pally because I first allay the
pain In the teeth. The aver
age person does not mind the
pulling and pushing of Instru
mentation so long as there
is no acute pain. On the other
hand nothing retards the work
so much as a patient made
fretful by pain.
Fillings $1.00 and up.
Dr. J. B. Fickes
210-217 Board of Trade. , .
16th and Farnam St.,.13. W.
WE HATH ALL XIX DS
Ton Heme The Coal.
We -will name the rtKht price. We
sell coal at lower prices than any
other yard In town. Are equipped foi
Quality and Quantity Guaranteed.
Rosenblatt's Gut Prica
1233 Vloholaa St.
Wife Asks for
Mri, Hugh C. Pritchard Asks Her
Husband to Put Up Seventy-Five
DES MOIN'KS. la.. Sept 7. (Special Tel
egram. -The blKgeit demand for alimony
yet made In Polk county Is In the divorce
petition filed today by Mrs. Bernlce D.
Pritchard against Hugh C. Pritchard. In
which she asks $T5,000. She charges cruelty
Five hundred men went Into camp today
on the fair grounds, the advance guard of
the regular troops for the military tourna
ment of September 20.
Bl(r Missionary Collection.
BOONE. Ia., Sept. 7. (Special Telegram.)
The Gospel Tabernacle, a small mission
ary alliance denomination of Boone, yester
day, at a revival service, raised $6,000 for
missionary purposes. All was done within
a half hour.
Cedar Falls Call Pastor.
CEDAR FALLS, la,. Sept. 7. (Special
Telegram.) Rev. Ernest E. Day of Spen
cer has been unanimously called to the
pastorate of the First Congregational
church of Cedar Falls. He will probably
assume his duties by October 1.
Iowa News Notes.
CRESTON It 1b rumored here that El
mer Steamer, who has been superintend
ent of the Creston Water Works company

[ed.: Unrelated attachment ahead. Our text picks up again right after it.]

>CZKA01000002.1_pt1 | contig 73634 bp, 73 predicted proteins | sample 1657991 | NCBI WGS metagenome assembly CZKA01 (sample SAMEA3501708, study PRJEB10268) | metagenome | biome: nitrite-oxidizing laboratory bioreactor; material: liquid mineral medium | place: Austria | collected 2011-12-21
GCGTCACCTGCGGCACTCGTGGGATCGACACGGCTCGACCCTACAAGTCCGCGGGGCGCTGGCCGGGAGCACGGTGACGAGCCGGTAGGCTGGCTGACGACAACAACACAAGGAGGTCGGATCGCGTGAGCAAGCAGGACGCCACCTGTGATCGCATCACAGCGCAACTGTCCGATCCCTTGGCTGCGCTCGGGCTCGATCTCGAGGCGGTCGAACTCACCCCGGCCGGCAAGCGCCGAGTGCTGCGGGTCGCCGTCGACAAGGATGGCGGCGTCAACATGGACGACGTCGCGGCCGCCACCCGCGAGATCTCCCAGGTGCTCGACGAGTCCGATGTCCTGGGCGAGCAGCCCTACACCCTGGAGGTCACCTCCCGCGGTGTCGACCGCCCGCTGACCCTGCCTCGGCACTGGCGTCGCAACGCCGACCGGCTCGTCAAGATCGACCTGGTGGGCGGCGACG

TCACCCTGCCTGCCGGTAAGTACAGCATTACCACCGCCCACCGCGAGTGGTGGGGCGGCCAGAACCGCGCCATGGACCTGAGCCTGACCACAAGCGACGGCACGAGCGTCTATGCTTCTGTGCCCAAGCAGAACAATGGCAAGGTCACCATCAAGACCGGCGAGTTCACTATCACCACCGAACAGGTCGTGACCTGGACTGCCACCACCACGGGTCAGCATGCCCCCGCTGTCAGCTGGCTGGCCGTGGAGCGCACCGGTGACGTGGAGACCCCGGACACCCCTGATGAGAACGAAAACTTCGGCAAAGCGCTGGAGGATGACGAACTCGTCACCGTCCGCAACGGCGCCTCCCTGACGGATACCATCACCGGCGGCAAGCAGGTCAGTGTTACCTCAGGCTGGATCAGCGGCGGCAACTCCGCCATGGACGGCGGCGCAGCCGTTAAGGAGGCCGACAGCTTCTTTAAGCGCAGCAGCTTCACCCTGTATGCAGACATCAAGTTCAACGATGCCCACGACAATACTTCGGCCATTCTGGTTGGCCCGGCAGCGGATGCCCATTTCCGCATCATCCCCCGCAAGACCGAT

for a number of years, has resigned. Hie
absence from the eltv for several weeks
lends color to the belief. The officials of
the company will neither affirm or deny
the report. ,
CRESTON The Adair County fair, which
opens at Greenfield Tuexday. September
14, promises to be something of a record
breaker. The entries are unusually heavy
i along all lines and the management ex-
pect to make a decided succebs of the
meeting If the weather conditions are at
CRKSTON Rev. Mr. Klttrerlsfe. pastor of
the Prexbyterlan church at Afton, created
some little excitement Sunday with the
announcement of his resignation, to take
effect October 1. lie has acrepteu a call
to the church at Alta, in Buena Vista
county, and leaves In a short time to as
sume chni'Ke of the church at that noint.
CRESTON Incessant brooding over the
death of a small daughter over a year
ago has caused Nelson Quick, a well-to-do
farmer living near Kent, to become men
tally Irresponsible, making it necessary to
remove him to the hospital for the Insane
at Clarlnda for treatment. A lX-year-old
Postum builds up the human
body to a prime condition of
health, is that when coffee is
left off, the drug effects of
its poison caffeine disap
pear and the elements in
Postum unite with the albu
men of food to make gray
matter and rebuild the deli
cate nerve centres all over
the body and in the brain.
This sets up a perfect con
dition of nerve health, and
the result is that the entire
body feels the effect of it.
There's a Eeaso"
lo our Great
-BSBBaaBSMSIBWaSBBBlMSWSjBJsaBJBJM IS. ... . .
1517 FARNAM ST.
New Fall Fashiphs
In Tailored Suits, Coats
The newest materials and colorings in the most
authoritative styles are here, made up ready to
put on. 1 Fabrics are Diagonals, Wide Wale Chev
iots, Broadcloths, Homespuns and Mannish. Wor- .
steds, Coat styles are long, preferably, and a little
closer fitting. Skirts are variously pleated. Every
woman who has purchased garments of the Elite in
the past knows with the assurance that comes from
experience that Elite apparel is correct.
From Bulkiness to Beauty
A Prlcolota Prescription
To be growing fatter every day without
discovering anything will diminish the
humiliating growth is a Very distressing
experience, especially for a women of re
finement and taste. Dieting appears to be
of no avail; exercising la generally an
added danger. And, after all, the . true
remedy is a very simple s.ni inexpensive
affair, and involves no sacrifices of auy
The fame of the remedy of which we
now gle the exact recipe Is beoitmlng
world-wlde and no stout person should
neglect it one moment longer. The pre
scription la Indeed a priceless one to those
who have groaned for years under the
burden of extensive stoutness: H oa.
Marmola, H oz. Fluid Extract Cascara
Aromatic and 3H oz. Peppermint Water.
The regular dose Is of one teaapuonf ul
after each meal and at bedtime. Any drug